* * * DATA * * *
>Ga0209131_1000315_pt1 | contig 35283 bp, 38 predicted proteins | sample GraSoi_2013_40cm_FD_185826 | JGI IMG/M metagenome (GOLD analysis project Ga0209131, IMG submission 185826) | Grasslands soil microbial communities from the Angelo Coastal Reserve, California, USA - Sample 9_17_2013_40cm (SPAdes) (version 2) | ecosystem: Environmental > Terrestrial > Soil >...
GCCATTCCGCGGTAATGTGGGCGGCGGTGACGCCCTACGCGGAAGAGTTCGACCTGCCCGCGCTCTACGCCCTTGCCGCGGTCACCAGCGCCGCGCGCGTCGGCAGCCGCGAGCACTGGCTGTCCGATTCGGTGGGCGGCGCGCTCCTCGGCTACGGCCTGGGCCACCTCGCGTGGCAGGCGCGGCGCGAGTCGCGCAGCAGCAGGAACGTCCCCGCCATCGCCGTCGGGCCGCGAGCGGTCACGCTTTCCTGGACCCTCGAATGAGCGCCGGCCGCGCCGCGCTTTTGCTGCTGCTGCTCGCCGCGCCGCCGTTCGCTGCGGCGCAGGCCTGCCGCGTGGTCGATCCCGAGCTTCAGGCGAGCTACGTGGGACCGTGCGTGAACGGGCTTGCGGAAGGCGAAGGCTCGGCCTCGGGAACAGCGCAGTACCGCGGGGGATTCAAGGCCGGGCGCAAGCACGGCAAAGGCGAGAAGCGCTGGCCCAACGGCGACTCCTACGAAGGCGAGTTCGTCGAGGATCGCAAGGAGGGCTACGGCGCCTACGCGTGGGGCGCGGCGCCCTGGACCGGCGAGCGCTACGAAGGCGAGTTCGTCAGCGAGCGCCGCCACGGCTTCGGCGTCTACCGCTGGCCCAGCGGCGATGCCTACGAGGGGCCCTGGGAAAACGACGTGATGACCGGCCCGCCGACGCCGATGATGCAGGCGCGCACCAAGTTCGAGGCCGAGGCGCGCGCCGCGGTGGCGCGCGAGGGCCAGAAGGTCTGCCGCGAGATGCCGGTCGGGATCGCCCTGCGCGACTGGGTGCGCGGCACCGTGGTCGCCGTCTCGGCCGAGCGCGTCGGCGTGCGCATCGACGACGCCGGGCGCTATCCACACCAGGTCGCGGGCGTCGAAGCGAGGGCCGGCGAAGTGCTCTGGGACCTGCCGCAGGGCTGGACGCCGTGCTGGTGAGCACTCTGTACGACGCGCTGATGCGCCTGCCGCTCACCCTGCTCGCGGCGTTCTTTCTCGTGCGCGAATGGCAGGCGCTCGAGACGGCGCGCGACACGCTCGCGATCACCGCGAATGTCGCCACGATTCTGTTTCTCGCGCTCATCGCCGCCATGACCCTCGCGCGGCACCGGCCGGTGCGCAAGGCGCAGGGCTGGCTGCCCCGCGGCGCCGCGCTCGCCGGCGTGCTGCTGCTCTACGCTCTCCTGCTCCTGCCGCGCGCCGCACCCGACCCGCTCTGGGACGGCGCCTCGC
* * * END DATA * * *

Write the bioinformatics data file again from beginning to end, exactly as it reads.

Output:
>Ga0209131_1000315_pt1 | contig 35283 bp, 38 predicted proteins | sample GraSoi_2013_40cm_FD_185826 | JGI IMG/M metagenome (GOLD analysis project Ga0209131, IMG submission 185826) | Grasslands soil microbial communities from the Angelo Coastal Reserve, California, USA - Sample 9_17_2013_40cm (SPAdes) (version 2) | ecosystem: Environmental > Terrestrial > Soil >...
GCCATTCCGCGGTAATGTGGGCGGCGGTGACGCCCTACGCGGAAGAGTTCGACCTGCCCGCGCTCTACGCCCTTGCCGCGGTCACCAGCGCCGCGCGCGTCGGCAGCCGCGAGCACTGGCTGTCCGATTCGGTGGGCGGCGCGCTCCTCGGCTACGGCCTGGGCCACCTCGCGTGGCAGGCGCGGCGCGAGTCGCGCAGCAGCAGGAACGTCCCCGCCATCGCCGTCGGGCCGCGAGCGGTCACGCTTTCCTGGACCCTCGAATGAGCGCCGGCCGCGCCGCGCTTTTGCTGCTGCTGCTCGCCGCGCCGCCGTTCGCTGCGGCGCAGGCCTGCCGCGTGGTCGATCCCGAGCTTCAGGCGAGCTACGTGGGACCGTGCGTGAACGGGCTTGCGGAAGGCGAAGGCTCGGCCTCGGGAACAGCGCAGTACCGCGGGGGATTCAAGGCCGGGCGCAAGCACGGCAAAGGCGAGAAGCGCTGGCCCAACGGCGACTCCTACGAAGGCGAGTTCGTCGAGGATCGCAAGGAGGGCTACGGCGCCTACGCGTGGGGCGCGGCGCCCTGGACCGGCGAGCGCTACGAAGGCGAGTTCGTCAGCGAGCGCCGCCACGGCTTCGGCGTCTACCGCTGGCCCAGCGGCGATGCCTACGAGGGGCCCTGGGAAAACGACGTGATGACCGGCCCGCCGACGCCGATGATGCAGGCGCGCACCAAGTTCGAGGCCGAGGCGCGCGCCGCGGTGGCGCGCGAGGGCCAGAAGGTCTGCCGCGAGATGCCGGTCGGGATCGCCCTGCGCGACTGGGTGCGCGGCACCGTGGTCGCCGTCTCGGCCGAGCGCGTCGGCGTGCGCATCGACGACGCCGGGCGCTATCCACACCAGGTCGCGGGCGTCGAAGCGAGGGCCGGCGAAGTGCTCTGGGACCTGCCGCAGGGCTGGACGCCGTGCTGGTGAGCACTCTGTACGACGCGCTGATGCGCCTGCCGCTCACCCTGCTCGCGGCGTTCTTTCTCGTGCGCGAATGGCAGGCGCTCGAGACGGCGCGCGACACGCTCGCGATCACCGCGAATGTCGCCACGATTCTGTTTCTCGCGCTCATCGCCGCCATGACCCTCGCGCGGCACCGGCCGGTGCGCAAGGCGCAGGGCTGGCTGCCCCGCGGCGCCGCGCTCGCCGGCGTGCTGCTGCTCTACGCTCTCCTGCTCCTGCCGCGCGCCGCACCCGACCCGCTCTGGGACGGCGCCTCGC